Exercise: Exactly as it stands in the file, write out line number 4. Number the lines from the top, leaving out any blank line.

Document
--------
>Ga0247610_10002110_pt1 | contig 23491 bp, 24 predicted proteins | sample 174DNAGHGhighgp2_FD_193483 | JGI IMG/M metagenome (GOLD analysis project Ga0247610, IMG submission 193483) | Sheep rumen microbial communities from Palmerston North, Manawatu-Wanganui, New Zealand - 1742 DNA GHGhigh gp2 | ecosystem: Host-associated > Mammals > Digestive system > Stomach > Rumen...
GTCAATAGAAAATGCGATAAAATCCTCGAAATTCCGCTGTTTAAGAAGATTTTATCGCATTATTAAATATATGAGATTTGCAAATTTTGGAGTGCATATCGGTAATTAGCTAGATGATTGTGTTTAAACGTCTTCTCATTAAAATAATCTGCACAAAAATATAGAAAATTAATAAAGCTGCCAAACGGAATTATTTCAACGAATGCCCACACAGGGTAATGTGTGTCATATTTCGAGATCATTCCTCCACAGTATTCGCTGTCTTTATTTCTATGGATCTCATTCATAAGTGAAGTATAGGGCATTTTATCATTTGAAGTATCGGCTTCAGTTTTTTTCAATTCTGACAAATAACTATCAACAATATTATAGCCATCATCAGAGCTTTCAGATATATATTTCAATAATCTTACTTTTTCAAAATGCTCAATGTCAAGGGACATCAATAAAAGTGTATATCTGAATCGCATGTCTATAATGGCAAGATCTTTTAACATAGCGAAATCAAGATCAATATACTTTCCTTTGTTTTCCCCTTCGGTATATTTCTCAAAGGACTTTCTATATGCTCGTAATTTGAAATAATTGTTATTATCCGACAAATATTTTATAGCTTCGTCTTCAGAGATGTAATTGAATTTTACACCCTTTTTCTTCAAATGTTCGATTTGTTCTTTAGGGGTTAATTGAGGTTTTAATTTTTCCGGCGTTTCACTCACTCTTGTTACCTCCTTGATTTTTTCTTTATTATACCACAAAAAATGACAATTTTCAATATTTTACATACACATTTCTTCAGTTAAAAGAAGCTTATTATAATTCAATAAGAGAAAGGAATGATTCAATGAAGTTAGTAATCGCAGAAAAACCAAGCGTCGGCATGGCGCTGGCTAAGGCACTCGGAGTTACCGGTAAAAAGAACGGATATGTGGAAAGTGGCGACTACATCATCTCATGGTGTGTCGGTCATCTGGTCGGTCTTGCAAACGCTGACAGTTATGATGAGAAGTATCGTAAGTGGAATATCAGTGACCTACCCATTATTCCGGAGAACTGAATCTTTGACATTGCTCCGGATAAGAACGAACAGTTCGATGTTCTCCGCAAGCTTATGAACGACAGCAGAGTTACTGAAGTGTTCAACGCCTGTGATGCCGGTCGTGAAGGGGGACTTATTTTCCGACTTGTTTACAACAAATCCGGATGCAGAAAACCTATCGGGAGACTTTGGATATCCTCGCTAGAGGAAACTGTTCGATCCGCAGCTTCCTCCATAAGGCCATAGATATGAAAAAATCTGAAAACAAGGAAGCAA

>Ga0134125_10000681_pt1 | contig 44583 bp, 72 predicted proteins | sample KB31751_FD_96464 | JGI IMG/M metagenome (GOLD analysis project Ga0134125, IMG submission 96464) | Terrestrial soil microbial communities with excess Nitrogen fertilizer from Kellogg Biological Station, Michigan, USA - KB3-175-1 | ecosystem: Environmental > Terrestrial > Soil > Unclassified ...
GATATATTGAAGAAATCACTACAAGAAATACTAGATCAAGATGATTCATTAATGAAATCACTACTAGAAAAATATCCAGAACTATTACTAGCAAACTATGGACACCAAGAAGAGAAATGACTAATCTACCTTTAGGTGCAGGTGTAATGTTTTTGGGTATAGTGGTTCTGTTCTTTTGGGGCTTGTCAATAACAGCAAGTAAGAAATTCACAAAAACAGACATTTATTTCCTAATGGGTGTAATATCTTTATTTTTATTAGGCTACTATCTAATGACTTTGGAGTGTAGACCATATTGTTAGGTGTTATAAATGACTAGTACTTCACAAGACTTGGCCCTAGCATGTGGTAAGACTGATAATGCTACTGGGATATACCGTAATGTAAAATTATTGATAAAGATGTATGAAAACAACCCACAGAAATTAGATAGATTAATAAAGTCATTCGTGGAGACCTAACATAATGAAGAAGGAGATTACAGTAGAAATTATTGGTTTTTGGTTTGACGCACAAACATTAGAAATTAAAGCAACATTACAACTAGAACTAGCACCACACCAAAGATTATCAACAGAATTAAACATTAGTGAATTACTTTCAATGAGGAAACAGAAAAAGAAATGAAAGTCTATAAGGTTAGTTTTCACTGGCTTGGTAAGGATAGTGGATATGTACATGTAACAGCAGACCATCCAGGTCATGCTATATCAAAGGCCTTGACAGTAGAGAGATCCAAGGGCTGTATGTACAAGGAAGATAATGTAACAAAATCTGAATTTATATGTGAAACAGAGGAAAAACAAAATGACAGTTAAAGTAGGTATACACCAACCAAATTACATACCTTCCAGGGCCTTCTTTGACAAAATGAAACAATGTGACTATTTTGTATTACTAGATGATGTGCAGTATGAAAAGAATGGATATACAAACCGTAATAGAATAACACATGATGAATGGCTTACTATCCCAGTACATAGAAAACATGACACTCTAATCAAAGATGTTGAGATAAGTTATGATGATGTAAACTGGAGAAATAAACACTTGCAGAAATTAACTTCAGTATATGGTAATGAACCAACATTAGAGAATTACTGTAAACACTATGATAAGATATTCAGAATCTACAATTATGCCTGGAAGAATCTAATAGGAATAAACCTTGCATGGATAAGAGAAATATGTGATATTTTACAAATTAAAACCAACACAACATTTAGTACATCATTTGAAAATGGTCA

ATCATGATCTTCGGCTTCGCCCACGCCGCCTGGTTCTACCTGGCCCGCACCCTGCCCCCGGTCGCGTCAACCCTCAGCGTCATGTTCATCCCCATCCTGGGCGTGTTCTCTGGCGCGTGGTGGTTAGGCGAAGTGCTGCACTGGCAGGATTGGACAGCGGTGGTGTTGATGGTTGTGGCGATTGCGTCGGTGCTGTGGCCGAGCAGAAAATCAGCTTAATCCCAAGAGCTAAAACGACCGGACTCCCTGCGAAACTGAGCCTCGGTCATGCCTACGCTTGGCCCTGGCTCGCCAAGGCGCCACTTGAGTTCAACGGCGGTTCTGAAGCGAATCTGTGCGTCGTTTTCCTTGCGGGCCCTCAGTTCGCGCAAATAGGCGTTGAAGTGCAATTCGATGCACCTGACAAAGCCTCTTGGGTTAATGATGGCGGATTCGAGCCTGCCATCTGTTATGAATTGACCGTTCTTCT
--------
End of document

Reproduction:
GATATATTGAAGAAATCACTACAAGAAATACTAGATCAAGATGATTCATTAATGAAATCACTACTAGAAAAATATCCAGAACTATTACTAGCAAACTATGGACACCAAGAAGAGAAATGACTAATCTACCTTTAGGTGCAGGTGTAATGTTTTTGGGTATAGTGGTTCTGTTCTTTTGGGGCTTGTCAATAACAGCAAGTAAGAAATTCACAAAAACAGACATTTATTTCCTAATGGGTGTAATATCTTTATTTTTATTAGGCTACTATCTAATGACTTTGGAGTGTAGACCATATTGTTAGGTGTTATAAATGACTAGTACTTCACAAGACTTGGCCCTAGCATGTGGTAAGACTGATAATGCTACTGGGATATACCGTAATGTAAAATTATTGATAAAGATGTATGAAAACAACCCACAGAAATTAGATAGATTAATAAAGTCATTCGTGGAGACCTAACATAATGAAGAAGGAGATTACAGTAGAAATTATTGGTTTTTGGTTTGACGCACAAACATTAGAAATTAAAGCAACATTACAACTAGAACTAGCACCACACCAAAGATTATCAACAGAATTAAACATTAGTGAATTACTTTCAATGAGGAAACAGAAAAAGAAATGAAAGTCTATAAGGTTAGTTTTCACTGGCTTGGTAAGGATAGTGGATATGTACATGTAACAGCAGACCATCCAGGTCATGCTATATCAAAGGCCTTGACAGTAGAGAGATCCAAGGGCTGTATGTACAAGGAAGATAATGTAACAAAATCTGAATTTATATGTGAAACAGAGGAAAAACAAAATGACAGTTAAAGTAGGTATACACCAACCAAATTACATACCTTCCAGGGCCTTCTTTGACAAAATGAAACAATGTGACTATTTTGTATTACTAGATGATGTGCAGTATGAAAAGAATGGATATACAAACCGTAATAGAATAACACATGATGAATGGCTTACTATCCCAGTACATAGAAAACATGACACTCTAATCAAAGATGTTGAGATAAGTTATGATGATGTAAACTGGAGAAATAAACACTTGCAGAAATTAACTTCAGTATATGGTAATGAACCAACATTAGAGAATTACTGTAAACACTATGATAAGATATTCAGAATCTACAATTATGCCTGGAAGAATCTAATAGGAATAAACCTTGCATGGATAAGAGAAATATGTGATATTTTACAAATTAAAACCAACACAACATTTAGTACATCATTTGAAAATGGTCA